Asked by Sigmund Freud if people could be protected against the A-bomb, Albert Einstein skeptically noted that unfortunately nothing in the world was changing as slowly as the human mentality.However, under the pressure of new knowledge, inventions and discoveries brought about by civilization, it is bound to change as well. The invention of the microscope, steam engine, radio, A-bomb and computer has dramatically altered the lifestyle and consciousness of people. Science and technology make only part of the list. Among other things, the 20th century showed that there could be wars without winners. Technologically backward winners may trail behind losers. No wealth can buy happiness. No country feels secure from a mean neighbor even if it has the best weapons in the world.Some lessons of modern times were hard to learn, but civilized mankind learned something yet and, most importantly, started to acknowledge that the old experience may prove to be a hindrance rather than help in the new environment. • Napoleon was absolutely convinced that the ship could be propelled by wind only and declined the offer made by steamboat inventor Robert Fulton, letting the opportunity slip. In exile Napoleon allegedly admitted that the error cost him the crown. • Victorious Soviet commander Semyon Budyonny sincerely believed that tanks could never repulse a cavalry attack. • The Chinese assumed that the best way to cope with sparrows pecking crops was to exterminate them. However, later they had to buy those birds for hard currency. The Bible says that no one pours new wine in old wineskins. Just in the same way, new challenges require new approaches. And who is there to know what kinds of approaches are required to solve future problems?
We have to prepare our children for life in the world unknown to us.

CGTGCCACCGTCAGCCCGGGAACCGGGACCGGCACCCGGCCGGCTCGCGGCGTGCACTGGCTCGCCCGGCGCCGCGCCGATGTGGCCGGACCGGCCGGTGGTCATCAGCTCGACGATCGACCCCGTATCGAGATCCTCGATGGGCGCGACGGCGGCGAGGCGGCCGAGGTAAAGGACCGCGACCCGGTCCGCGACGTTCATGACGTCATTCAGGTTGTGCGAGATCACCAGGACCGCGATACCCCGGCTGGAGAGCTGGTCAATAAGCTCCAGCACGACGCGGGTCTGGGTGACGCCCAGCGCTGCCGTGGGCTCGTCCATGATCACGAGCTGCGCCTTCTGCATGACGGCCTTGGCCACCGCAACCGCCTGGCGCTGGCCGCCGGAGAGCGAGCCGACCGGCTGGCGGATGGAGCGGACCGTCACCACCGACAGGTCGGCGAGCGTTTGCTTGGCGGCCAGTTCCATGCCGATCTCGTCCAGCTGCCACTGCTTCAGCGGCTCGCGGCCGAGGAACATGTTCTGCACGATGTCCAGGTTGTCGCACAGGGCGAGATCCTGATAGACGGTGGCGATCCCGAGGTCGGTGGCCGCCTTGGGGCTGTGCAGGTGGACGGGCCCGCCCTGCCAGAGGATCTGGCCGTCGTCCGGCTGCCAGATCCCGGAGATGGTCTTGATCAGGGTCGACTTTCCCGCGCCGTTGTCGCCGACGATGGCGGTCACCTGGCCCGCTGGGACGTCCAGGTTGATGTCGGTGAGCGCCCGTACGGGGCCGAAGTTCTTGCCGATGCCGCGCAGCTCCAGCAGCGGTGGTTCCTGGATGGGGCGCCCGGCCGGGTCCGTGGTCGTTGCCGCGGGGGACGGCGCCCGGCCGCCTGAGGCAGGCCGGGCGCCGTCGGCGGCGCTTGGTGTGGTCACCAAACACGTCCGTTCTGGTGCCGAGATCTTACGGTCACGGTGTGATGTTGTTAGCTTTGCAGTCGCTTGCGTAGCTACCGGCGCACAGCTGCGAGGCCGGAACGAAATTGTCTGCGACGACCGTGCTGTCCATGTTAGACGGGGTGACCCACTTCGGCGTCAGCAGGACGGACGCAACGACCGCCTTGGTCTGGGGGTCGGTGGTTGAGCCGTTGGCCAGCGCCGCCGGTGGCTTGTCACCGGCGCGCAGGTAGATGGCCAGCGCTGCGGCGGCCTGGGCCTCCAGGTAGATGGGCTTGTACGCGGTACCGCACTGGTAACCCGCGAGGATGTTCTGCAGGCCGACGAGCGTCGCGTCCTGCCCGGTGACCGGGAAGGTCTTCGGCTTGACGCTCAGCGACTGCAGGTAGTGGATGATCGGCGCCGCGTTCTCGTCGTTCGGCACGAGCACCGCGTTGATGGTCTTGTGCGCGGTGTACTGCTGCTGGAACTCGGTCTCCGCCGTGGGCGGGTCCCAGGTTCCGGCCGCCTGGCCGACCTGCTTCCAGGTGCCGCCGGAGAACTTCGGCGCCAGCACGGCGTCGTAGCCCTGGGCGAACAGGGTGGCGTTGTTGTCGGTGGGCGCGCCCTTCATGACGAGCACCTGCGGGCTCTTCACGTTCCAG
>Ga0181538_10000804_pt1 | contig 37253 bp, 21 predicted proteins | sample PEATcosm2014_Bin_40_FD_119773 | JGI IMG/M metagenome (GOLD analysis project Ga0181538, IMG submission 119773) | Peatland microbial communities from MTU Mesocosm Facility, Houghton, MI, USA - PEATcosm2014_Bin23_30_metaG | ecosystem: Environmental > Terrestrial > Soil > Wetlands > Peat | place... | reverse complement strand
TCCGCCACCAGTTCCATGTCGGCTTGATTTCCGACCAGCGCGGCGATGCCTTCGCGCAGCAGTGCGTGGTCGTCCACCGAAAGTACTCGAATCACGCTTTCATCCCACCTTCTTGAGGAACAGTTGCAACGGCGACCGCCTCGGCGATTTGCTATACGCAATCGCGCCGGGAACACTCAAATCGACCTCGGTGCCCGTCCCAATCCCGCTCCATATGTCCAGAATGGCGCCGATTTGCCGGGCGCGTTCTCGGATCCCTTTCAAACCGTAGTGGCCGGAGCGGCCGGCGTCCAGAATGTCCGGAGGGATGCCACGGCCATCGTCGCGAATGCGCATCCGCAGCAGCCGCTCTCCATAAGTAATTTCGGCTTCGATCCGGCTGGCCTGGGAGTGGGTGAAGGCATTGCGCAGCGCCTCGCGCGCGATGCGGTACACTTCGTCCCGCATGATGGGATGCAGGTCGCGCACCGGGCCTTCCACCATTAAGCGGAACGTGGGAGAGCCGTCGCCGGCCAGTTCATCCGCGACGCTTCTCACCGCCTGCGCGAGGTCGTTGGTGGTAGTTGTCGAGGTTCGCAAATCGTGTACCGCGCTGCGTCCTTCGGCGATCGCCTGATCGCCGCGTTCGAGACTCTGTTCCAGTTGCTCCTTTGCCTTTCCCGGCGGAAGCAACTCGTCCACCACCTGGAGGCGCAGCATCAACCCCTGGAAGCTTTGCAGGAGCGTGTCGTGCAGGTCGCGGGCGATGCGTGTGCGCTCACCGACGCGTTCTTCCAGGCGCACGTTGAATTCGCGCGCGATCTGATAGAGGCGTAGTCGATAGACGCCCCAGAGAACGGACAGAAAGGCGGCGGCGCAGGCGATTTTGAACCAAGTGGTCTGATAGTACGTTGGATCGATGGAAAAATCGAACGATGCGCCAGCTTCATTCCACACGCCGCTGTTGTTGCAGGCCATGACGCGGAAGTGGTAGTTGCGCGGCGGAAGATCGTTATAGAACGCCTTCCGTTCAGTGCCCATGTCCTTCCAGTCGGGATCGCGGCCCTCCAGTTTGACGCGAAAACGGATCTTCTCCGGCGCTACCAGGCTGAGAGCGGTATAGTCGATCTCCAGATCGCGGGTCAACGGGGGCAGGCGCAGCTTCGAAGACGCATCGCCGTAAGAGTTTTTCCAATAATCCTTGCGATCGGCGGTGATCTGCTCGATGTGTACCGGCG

In other words, we must teach our children how to live in the future world. This relatively fresh contradiction appeared when technological and scientific paradigms started to change within the lifespan of one generation.
My father was trained to work with tube radio circuits. He was a good specialist and perfectly knew his job. But within 10 years tubes began to give way to transistors and his skills rapidly became obsolete. He had to retrain and acquire virtually a new profession. He did succeed but the former confidence was gone. When microchips took over transistors, he faced great difficulties and failed to change. Before his retirement there appeared large-scale integrated circuits, gadgetry of the new generation.
It so happens that the technological knowledge we acquire today is of no use tomorrow. Is it true for education? The question is purely rhetorical.
If I had it my way, I would introduce a new grammar rule making us write education with a capital E. Humanization of a person is the primary goal of mankind, and it can be done through Education only.
Mankind is still very young and Education is also in the making. The man got rid of such a biological rudiment as the tail but retains psychological and social rudiments of fear, aggression, and the insatiable desire to occupy a higher position in his milieu. In my opinion, the still immature mankind needs much more education.